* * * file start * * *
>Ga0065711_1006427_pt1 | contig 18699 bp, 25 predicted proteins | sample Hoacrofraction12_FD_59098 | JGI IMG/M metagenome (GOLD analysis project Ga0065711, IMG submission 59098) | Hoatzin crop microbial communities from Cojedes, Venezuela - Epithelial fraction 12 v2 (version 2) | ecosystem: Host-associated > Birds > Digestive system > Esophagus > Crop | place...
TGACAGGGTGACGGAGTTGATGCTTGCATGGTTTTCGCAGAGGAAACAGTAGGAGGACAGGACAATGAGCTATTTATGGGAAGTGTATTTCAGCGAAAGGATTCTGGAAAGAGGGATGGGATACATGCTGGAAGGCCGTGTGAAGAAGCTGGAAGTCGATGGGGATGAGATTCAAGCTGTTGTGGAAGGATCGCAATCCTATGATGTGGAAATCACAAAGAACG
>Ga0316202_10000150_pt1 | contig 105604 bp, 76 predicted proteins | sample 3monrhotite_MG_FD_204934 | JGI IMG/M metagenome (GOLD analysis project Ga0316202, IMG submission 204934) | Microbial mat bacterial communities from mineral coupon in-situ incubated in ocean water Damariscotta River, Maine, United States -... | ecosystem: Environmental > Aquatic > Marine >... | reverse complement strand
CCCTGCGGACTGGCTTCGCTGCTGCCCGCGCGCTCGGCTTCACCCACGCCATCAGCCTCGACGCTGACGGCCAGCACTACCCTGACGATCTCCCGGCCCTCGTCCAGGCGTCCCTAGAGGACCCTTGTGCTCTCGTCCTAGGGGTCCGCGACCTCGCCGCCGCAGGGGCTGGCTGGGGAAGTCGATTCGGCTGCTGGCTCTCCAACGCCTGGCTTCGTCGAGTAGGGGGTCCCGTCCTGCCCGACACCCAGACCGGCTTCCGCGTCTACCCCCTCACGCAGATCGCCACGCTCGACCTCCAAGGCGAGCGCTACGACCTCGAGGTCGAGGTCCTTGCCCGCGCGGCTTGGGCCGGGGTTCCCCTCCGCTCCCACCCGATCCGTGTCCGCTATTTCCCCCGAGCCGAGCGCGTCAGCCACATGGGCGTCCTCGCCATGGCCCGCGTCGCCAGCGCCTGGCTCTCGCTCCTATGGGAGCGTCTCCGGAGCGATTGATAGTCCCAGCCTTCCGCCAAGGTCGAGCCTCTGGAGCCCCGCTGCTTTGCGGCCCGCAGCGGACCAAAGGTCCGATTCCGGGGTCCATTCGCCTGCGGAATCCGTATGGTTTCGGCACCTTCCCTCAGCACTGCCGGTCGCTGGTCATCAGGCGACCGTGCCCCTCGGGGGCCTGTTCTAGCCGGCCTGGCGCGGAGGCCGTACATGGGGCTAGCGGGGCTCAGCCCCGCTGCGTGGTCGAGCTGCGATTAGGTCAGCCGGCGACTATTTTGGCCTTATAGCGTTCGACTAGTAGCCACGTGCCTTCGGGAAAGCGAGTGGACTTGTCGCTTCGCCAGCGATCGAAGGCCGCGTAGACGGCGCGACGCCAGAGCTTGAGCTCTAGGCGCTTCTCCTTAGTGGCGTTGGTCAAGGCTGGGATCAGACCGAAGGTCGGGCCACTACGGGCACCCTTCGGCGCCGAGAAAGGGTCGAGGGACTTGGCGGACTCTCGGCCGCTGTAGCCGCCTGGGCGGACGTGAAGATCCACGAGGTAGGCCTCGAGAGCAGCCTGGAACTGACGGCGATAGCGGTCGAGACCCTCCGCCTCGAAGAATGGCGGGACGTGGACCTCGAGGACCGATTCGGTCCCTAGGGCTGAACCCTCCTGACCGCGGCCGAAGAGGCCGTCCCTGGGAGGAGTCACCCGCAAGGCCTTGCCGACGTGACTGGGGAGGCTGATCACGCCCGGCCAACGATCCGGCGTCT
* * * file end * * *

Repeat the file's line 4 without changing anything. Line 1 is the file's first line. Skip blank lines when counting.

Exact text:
CCCTGCGGACTGGCTTCGCTGCTGCCCGCGCGCTCGGCTTCACCCACGCCATCAGCCTCGACGCTGACGGCCAGCACTACCCTGACGATCTCCCGGCCCTCGTCCAGGCGTCCCTAGAGGACCCTTGTGCTCTCGTCCTAGGGGTCCGCGACCTCGCCGCCGCAGGGGCTGGCTGGGGAAGTCGATTCGGCTGCTGGCTCTCCAACGCCTGGCTTCGTCGAGTAGGGGGTCCCGTCCTGCCCGACACCCAGACCGGCTTCCGCGTCTACCCCCTCACGCAGATCGCCACGCTCGACCTCCAAGGCGAGCGCTACGACCTCGAGGTCGAGGTCCTTGCCCGCGCGGCTTGGGCCGGGGTTCCCCTCCGCTCCCACCCGATCCGTGTCCGCTATTTCCCCCGAGCCGAGCGCGTCAGCCACATGGGCGTCCTCGCCATGGCCCGCGTCGCCAGCGCCTGGCTCTCGCTCCTATGGGAGCGTCTCCGGAGCGATTGATAGTCCCAGCCTTCCGCCAAGGTCGAGCCTCTGGAGCCCCGCTGCTTTGCGGCCCGCAGCGGACCAAAGGTCCGATTCCGGGGTCCATTCGCCTGCGGAATCCGTATGGTTTCGGCACCTTCCCTCAGCACTGCCGGTCGCTGGTCATCAGGCGACCGTGCCCCTCGGGGGCCTGTTCTAGCCGGCCTGGCGCGGAGGCCGTACATGGGGCTAGCGGGGCTCAGCCCCGCTGCGTGGTCGAGCTGCGATTAGGTCAGCCGGCGACTATTTTGGCCTTATAGCGTTCGACTAGTAGCCACGTGCCTTCGGGAAAGCGAGTGGACTTGTCGCTTCGCCAGCGATCGAAGGCCGCGTAGACGGCGCGACGCCAGAGCTTGAGCTCTAGGCGCTTCTCCTTAGTGGCGTTGGTCAAGGCTGGGATCAGACCGAAGGTCGGGCCACTACGGGCACCCTTCGGCGCCGAGAAAGGGTCGAGGGACTTGGCGGACTCTCGGCCGCTGTAGCCGCCTGGGCGGACGTGAAGATCCACGAGGTAGGCCTCGAGAGCAGCCTGGAACTGACGGCGATAGCGGTCGAGACCCTCCGCCTCGAAGAATGGCGGGACGTGGACCTCGAGGACCGATTCGGTCCCTAGGGCTGAACCCTCCTGACCGCGGCCGAAGAGGCCGTCCCTGGGAGGAGTCACCCGCAAGGCCTTGCCGACGTGACTGGGGAGGCTGATCACGCCCGGCCAACGATCCGGCGTCT